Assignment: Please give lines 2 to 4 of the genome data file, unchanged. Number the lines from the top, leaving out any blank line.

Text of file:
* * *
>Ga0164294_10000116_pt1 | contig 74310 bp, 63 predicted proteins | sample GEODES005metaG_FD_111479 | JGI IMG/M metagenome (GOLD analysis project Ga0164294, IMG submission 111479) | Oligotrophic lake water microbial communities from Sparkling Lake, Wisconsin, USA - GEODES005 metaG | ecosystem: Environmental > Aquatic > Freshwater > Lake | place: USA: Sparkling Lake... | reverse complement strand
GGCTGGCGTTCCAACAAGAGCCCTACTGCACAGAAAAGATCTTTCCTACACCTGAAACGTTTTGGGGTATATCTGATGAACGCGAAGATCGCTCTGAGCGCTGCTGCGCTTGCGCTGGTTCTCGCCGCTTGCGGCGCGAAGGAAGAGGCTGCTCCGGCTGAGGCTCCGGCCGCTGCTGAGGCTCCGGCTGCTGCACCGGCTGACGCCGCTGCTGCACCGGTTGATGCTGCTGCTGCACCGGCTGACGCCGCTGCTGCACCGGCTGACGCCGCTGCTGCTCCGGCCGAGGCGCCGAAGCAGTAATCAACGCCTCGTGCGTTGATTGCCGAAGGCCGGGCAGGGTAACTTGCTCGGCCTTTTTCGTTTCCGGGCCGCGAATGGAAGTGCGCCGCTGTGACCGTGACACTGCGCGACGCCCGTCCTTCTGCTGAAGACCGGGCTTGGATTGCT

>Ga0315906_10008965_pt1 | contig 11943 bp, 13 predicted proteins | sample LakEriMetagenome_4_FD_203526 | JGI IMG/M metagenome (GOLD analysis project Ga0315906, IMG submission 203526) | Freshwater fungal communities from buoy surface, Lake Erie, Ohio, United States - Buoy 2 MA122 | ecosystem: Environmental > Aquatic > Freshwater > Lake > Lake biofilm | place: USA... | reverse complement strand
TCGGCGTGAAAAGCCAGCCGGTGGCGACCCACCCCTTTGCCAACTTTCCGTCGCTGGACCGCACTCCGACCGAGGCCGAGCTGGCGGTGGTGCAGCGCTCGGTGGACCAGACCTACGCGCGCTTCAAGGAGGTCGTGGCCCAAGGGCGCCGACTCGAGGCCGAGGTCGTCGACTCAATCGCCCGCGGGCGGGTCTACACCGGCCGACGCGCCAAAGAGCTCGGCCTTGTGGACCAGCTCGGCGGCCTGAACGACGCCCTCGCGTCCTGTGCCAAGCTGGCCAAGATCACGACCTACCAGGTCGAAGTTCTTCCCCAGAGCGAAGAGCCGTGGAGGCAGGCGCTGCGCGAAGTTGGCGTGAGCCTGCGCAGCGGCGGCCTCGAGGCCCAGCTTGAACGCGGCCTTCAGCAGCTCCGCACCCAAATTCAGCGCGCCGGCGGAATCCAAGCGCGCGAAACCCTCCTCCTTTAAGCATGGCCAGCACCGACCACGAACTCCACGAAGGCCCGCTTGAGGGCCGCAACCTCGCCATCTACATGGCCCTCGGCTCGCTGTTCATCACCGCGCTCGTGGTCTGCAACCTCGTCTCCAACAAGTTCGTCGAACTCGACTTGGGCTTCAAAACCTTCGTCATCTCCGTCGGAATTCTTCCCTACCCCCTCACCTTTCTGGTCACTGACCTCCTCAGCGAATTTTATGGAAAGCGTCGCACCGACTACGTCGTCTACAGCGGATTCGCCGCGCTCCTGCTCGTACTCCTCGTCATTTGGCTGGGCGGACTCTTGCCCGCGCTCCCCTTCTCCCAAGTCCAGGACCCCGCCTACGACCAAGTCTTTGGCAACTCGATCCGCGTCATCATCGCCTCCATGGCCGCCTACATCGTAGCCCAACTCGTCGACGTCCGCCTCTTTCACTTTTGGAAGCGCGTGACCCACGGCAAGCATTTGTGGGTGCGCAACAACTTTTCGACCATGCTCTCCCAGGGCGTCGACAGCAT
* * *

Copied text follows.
GGCTGGCGTTCCAACAAGAGCCCTACTGCACAGAAAAGATCTTTCCTACACCTGAAACGTTTTGGGGTATATCTGATGAACGCGAAGATCGCTCTGAGCGCTGCTGCGCTTGCGCTGGTTCTCGCCGCTTGCGGCGCGAAGGAAGAGGCTGCTCCGGCTGAGGCTCCGGCCGCTGCTGAGGCTCCGGCTGCTGCACCGGCTGACGCCGCTGCTGCACCGGTTGATGCTGCTGCTGCACCGGCTGACGCCGCTGCTGCACCGGCTGACGCCGCTGCTGCTCCGGCCGAGGCGCCGAAGCAGTAATCAACGCCTCGTGCGTTGATTGCCGAAGGCCGGGCAGGGTAACTTGCTCGGCCTTTTTCGTTTCCGGGCCGCGAATGGAAGTGCGCCGCTGTGACCGTGACACTGCGCGACGCCCGTCCTTCTGCTGAAGACCGGGCTTGGATTGCT

>Ga0315906_10008965_pt1 | contig 11943 bp, 13 predicted proteins | sample LakEriMetagenome_4_FD_203526 | JGI IMG/M metagenome (GOLD analysis project Ga0315906, IMG submission 203526) | Freshwater fungal communities from buoy surface, Lake Erie, Ohio, United States - Buoy 2 MA122 | ecosystem: Environmental > Aquatic > Freshwater > Lake > Lake biofilm | place: USA... | reverse complement strand
TCGGCGTGAAAAGCCAGCCGGTGGCGACCCACCCCTTTGCCAACTTTCCGTCGCTGGACCGCACTCCGACCGAGGCCGAGCTGGCGGTGGTGCAGCGCTCGGTGGACCAGACCTACGCGCGCTTCAAGGAGGTCGTGGCCCAAGGGCGCCGACTCGAGGCCGAGGTCGTCGACTCAATCGCCCGCGGGCGGGTCTACACCGGCCGACGCGCCAAAGAGCTCGGCCTTGTGGACCAGCTCGGCGGCCTGAACGACGCCCTCGCGTCCTGTGCCAAGCTGGCCAAGATCACGACCTACCAGGTCGAAGTTCTTCCCCAGAGCGAAGAGCCGTGGAGGCAGGCGCTGCGCGAAGTTGGCGTGAGCCTGCGCAGCGGCGGCCTCGAGGCCCAGCTTGAACGCGGCCTTCAGCAGCTCCGCACCCAAATTCAGCGCGCCGGCGGAATCCAAGCGCGCGAAACCCTCCTCCTTTAAGCATGGCCAGCACCGACCACGAACTCCACGAAGGCCCGCTTGAGGGCCGCAACCTCGCCATCTACATGGCCCTCGGCTCGCTGTTCATCACCGCGCTCGTGGTCTGCAACCTCGTCTCCAACAAGTTCGTCGAACTCGACTTGGGCTTCAAAACCTTCGTCATCTCCGTCGGAATTCTTCCCTACCCCCTCACCTTTCTGGTCACTGACCTCCTCAGCGAATTTTATGGAAAGCGTCGCACCGACTACGTCGTCTACAGCGGATTCGCCGCGCTCCTGCTCGTACTCCTCGTCATTTGGCTGGGCGGACTCTTGCCCGCGCTCCCCTTCTCCCAAGTCCAGGACCCCGCCTACGACCAAGTCTTTGGCAACTCGATCCGCGTCATCATCGCCTCCATGGCCGCCTACATCGTAGCCCAACTCGTCGACGTCCGCCTCTTTCACTTTTGGAAGCGCGTGACCCACGGCAAGCATTTGTGGGTGCGCAACAACTTTTCGACCATGCTCTCCCAGGGCGTCGACAGCAT